6. Can this young woman show us in what way she differs from the rest of us.  Besides protesting, what efforts has she made to improve the world?  Has she given up driving to reduce C02? Has she visited the elderly?  Has she worked in a soup kitchen? 

    • She wrote all of that on the back of her sign, I’m told.

    • She hasn’t altered documents and lied about doing so to parliament.  Had she done that she would have been rewarded.

    • Well according to her bio on the Loran scholarship site (She was a Loran scholar), she was president of her highschool social justice committee, so I’m going to guess that, yes, she has done some things to improve the world.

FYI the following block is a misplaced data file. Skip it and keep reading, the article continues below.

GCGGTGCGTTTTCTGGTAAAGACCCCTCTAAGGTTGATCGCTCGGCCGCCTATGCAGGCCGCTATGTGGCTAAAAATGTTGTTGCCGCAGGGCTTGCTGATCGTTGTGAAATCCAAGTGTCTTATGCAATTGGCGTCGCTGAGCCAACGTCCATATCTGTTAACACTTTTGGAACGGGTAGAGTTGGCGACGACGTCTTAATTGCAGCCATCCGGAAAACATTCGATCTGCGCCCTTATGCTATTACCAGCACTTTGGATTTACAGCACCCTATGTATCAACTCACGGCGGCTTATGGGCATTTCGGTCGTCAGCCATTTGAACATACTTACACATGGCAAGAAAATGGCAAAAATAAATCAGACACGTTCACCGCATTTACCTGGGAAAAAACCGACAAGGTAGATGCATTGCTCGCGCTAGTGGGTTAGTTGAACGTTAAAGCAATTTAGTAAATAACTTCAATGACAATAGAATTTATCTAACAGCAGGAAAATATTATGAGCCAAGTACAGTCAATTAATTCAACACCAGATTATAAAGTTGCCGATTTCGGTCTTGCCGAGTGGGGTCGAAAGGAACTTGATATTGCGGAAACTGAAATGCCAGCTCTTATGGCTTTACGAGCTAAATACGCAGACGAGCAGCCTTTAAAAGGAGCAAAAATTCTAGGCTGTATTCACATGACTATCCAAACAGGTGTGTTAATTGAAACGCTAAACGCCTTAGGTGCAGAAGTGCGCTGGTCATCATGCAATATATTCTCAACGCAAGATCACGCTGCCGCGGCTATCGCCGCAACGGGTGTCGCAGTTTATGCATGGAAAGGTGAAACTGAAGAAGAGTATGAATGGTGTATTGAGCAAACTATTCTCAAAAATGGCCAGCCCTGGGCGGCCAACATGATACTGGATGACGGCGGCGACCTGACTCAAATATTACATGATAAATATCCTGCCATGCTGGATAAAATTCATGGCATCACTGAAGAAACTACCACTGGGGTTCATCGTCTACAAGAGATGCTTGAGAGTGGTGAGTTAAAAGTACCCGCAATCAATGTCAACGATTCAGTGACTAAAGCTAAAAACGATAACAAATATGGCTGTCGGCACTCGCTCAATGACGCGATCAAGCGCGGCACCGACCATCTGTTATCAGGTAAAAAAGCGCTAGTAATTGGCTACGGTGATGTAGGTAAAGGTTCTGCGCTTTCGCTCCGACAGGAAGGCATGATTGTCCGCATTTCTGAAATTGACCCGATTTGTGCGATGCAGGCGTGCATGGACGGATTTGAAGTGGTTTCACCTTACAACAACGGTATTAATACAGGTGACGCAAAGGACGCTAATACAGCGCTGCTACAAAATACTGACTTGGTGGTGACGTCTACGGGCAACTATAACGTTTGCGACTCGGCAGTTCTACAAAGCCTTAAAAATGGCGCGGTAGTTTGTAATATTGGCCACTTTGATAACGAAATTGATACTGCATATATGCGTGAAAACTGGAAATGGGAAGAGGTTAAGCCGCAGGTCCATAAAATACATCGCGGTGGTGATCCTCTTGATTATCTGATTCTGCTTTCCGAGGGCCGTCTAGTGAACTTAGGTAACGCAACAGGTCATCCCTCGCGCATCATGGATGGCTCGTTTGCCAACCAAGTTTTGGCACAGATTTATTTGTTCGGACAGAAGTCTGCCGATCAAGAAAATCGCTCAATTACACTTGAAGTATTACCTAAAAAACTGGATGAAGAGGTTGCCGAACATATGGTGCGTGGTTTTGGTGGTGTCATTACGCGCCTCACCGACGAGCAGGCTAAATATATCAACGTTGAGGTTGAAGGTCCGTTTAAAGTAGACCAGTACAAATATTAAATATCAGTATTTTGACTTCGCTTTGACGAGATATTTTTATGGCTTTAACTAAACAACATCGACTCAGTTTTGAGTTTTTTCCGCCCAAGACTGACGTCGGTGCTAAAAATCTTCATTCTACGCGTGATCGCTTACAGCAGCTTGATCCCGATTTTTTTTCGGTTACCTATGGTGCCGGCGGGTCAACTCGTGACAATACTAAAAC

• Given that she was working as a parliamentary page,  that suggests she’s done more than most of us have — she’s gotten involved with our democracy at far more than just election time.

  7. I had no idea there were so many old fuddie-duddies in Canada. LOL

    • So many, I’m thinking of investing in cardigan manufacturers.

      • LOL also signs saying… YOU KIDS GET OFF MY LAWN

        • It’s like a flashback to the ‘Get a haircut and a job’ days.  Good times!

          • These guys would never have survived the 60s. LOL

  8. Two words in response to Ned Franks’ authoritarian thoughts on the professioonal responsibilities of government employees: Munir Sheikh.

  9. Other than that last sentence (which became the title of this article) I tend to agree.  It wasn’t civil disobedience, any more than someone working for Suncor coming out and saying that we should make oil companies pay for the increased rates of cancer we’re seeing around Fort MacMurray.